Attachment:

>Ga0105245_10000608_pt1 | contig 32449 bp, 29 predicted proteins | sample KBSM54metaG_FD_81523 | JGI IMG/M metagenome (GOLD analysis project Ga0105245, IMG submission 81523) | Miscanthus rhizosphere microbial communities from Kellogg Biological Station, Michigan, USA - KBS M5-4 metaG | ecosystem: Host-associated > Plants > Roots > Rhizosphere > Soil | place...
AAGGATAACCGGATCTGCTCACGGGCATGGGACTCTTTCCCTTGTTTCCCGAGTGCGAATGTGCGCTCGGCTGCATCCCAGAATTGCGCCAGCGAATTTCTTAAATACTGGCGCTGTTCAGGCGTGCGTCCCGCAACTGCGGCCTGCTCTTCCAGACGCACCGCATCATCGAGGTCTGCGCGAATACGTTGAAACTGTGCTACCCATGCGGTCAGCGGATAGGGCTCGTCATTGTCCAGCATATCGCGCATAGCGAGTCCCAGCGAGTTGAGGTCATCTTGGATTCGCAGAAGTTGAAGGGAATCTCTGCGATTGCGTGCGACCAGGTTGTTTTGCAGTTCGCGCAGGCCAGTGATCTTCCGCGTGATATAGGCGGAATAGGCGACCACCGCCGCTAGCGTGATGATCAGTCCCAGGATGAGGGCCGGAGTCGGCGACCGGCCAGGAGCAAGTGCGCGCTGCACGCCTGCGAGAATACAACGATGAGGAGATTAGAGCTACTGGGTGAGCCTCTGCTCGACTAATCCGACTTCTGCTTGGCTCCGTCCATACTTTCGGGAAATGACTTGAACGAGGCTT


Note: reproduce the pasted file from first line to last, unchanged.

>Ga0105245_10000608_pt1 | contig 32449 bp, 29 predicted proteins | sample KBSM54metaG_FD_81523 | JGI IMG/M metagenome (GOLD analysis project Ga0105245, IMG submission 81523) | Miscanthus rhizosphere microbial communities from Kellogg Biological Station, Michigan, USA - KBS M5-4 metaG | ecosystem: Host-associated > Plants > Roots > Rhizosphere > Soil | place...
AAGGATAACCGGATCTGCTCACGGGCATGGGACTCTTTCCCTTGTTTCCCGAGTGCGAATGTGCGCTCGGCTGCATCCCAGAATTGCGCCAGCGAATTTCTTAAATACTGGCGCTGTTCAGGCGTGCGTCCCGCAACTGCGGCCTGCTCTTCCAGACGCACCGCATCATCGAGGTCTGCGCGAATACGTTGAAACTGTGCTACCCATGCGGTCAGCGGATAGGGCTCGTCATTGTCCAGCATATCGCGCATAGCGAGTCCCAGCGAGTTGAGGTCATCTTGGATTCGCAGAAGTTGAAGGGAATCTCTGCGATTGCGTGCGACCAGGTTGTTTTGCAGTTCGCGCAGGCCAGTGATCTTCCGCGTGATATAGGCGGAATAGGCGACCACCGCCGCTAGCGTGATGATCAGTCCCAGGATGAGGGCCGGAGTCGGCGACCGGCCAGGAGCAAGTGCGCGCTGCACGCCTGCGAGAATACAACGATGAGGAGATTAGAGCTACTGGGTGAGCCTCTGCTCGACTAATCCGACTTCTGCTTGGCTCCGTCCATACTTTCGGGAAATGACTTGAACGAGGCTT